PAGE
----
But beyond this, something deeper appears to have moved such that caste has been obliterated at least when it comes to voting patterns, demonetisation is forgotten, the traders have excused the poor implementation of the GST, the economy in a downturn has not dented the government, the dictatorial tendencies of the leader have not brought any downside and allegations of corruption on the Rafale deal have not stuck. The Prime Minister himself has pointed out three features – that there was no talk of price rise this election, no party spoke of secularism in the campaign (“this tribe has stopped speaking,” he said) and allegations on corruption were not an issue in the elections (they were an issue but the issue did not fire with the electorate).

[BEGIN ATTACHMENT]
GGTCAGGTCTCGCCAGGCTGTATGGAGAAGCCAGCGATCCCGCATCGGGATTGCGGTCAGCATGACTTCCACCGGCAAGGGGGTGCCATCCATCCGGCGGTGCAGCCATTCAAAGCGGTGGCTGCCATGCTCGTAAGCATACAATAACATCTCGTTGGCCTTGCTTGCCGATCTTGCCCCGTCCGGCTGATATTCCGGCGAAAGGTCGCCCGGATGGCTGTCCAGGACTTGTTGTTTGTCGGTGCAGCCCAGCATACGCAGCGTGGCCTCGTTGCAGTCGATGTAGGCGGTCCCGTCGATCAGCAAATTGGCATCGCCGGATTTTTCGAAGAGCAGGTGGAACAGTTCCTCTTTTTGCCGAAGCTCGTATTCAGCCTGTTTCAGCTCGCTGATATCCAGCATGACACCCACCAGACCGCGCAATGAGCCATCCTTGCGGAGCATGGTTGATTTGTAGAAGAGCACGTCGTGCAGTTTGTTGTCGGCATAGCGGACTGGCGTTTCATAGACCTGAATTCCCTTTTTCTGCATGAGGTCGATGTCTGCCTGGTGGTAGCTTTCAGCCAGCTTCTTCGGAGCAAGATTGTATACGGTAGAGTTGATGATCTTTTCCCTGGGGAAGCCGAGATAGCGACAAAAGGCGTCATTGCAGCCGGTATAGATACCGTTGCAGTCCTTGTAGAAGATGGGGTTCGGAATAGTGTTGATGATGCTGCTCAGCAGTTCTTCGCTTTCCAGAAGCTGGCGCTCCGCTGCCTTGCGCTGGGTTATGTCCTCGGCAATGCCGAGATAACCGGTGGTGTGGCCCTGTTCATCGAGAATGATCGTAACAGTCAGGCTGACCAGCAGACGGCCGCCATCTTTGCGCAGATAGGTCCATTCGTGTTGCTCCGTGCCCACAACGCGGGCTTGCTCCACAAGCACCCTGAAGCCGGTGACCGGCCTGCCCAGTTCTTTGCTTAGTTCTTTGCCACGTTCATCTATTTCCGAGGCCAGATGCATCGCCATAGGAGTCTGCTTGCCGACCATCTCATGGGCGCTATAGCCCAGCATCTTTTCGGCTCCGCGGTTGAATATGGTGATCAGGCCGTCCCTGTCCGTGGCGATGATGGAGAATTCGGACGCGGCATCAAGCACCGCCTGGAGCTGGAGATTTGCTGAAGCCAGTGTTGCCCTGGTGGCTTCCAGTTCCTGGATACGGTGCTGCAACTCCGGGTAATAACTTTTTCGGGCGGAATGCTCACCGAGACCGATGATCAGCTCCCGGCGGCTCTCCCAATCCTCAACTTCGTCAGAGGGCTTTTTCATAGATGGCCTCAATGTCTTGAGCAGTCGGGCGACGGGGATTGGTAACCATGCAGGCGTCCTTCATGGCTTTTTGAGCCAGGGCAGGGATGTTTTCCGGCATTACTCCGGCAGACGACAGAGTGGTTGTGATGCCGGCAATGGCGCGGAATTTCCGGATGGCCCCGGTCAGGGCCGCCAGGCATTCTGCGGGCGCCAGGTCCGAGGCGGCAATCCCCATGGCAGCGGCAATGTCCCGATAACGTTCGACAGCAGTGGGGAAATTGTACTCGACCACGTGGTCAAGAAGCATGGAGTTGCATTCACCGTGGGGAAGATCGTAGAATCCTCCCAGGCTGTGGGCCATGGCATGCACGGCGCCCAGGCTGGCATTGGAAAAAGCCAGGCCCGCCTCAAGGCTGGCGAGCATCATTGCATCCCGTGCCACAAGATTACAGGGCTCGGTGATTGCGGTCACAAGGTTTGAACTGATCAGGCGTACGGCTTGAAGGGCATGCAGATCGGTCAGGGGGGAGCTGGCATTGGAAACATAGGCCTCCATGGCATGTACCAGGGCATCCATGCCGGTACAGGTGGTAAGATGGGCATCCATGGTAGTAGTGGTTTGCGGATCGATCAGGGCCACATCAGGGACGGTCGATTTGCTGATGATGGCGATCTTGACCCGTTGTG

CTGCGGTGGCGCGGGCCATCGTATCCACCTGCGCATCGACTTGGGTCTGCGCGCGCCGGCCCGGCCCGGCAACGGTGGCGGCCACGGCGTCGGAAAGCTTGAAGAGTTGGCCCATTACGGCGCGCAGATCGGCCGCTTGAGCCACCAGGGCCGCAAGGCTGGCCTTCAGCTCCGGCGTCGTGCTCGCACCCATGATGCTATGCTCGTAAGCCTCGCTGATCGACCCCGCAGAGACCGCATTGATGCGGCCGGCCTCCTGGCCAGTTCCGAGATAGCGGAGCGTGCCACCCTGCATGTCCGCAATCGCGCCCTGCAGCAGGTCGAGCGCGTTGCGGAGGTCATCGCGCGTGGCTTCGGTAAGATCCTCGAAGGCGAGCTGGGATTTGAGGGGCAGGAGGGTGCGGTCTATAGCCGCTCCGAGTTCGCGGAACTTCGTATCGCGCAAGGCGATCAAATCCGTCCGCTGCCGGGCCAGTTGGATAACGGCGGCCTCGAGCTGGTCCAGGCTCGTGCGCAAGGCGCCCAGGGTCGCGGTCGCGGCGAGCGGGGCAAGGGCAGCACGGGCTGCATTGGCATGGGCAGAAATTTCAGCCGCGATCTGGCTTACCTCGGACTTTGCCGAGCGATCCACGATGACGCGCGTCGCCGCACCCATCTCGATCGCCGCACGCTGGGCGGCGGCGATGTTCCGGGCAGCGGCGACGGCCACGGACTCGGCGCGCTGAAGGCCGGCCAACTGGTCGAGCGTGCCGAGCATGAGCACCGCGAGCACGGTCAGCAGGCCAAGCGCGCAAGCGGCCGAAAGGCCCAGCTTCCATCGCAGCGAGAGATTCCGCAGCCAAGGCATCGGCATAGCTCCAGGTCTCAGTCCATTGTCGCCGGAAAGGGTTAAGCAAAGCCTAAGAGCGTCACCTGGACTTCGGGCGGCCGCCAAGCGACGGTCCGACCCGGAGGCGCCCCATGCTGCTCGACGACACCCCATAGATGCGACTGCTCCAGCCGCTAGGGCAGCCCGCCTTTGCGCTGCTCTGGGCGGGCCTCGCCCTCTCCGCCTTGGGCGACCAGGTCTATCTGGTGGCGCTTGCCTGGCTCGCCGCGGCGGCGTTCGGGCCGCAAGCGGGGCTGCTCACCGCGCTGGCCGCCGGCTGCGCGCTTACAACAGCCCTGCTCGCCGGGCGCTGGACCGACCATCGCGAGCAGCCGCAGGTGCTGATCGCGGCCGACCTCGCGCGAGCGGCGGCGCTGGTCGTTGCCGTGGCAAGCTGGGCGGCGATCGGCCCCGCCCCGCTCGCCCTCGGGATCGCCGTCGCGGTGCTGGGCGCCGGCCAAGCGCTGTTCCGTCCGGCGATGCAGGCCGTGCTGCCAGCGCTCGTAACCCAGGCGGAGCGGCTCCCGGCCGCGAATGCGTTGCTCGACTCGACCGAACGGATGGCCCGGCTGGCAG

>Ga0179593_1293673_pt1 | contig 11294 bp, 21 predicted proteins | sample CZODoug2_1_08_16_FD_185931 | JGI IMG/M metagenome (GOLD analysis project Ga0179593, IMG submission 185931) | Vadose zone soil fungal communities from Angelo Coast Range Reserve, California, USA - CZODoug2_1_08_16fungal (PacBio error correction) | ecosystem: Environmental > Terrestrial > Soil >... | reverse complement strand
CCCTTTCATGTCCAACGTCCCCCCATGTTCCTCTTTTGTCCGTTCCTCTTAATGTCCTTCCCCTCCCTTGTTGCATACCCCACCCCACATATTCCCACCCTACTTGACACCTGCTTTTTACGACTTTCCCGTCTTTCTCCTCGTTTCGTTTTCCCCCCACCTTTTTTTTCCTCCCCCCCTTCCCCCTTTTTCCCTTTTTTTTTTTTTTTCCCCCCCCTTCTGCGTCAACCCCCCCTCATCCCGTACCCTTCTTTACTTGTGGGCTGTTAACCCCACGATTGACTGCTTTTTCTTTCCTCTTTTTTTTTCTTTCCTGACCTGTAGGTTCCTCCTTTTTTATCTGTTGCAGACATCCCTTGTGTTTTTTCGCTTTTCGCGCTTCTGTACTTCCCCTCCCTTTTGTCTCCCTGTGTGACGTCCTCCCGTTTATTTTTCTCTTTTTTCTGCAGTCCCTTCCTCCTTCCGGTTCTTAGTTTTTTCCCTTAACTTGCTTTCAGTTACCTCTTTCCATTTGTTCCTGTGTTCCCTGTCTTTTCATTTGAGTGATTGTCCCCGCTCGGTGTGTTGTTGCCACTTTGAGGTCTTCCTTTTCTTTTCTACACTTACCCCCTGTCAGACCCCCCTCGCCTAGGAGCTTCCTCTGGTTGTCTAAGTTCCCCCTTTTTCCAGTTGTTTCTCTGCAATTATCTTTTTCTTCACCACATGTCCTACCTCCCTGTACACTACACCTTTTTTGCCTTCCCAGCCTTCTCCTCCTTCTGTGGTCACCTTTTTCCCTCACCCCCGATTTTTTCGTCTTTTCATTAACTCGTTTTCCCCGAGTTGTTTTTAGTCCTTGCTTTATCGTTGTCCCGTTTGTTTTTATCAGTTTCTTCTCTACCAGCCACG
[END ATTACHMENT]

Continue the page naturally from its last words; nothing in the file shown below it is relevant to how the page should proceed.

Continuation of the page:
The so-called veterans are no more than old timers who are associated with the kind of politics that is despised, the kind that makes people turn away from politics. There were many jokes on Modi but the jokes on the Opposition leaders are age-old and are not recounted just because the jokes look as tired as these leaders themselves.
On secularism, in fact, reports have it that key Congress candidates made it a point to play the Hindu card. In Bhopal, the Congress party’s high-profile candidate Digvijay Singh tried to out-saffron the saffron party’s loose-talking Pragya Thakur, who called Nathuram Godse a patriot. The veteran Congressman lost to the novice, an accused in a terror conspiracy, by a margin of over 3.5 lakh votes. So, if the game is the Hindu card, why not go with the party that plays it openly and takes a clear position rather than the one playing the “soft” version of the same card?
The so-called “veterans”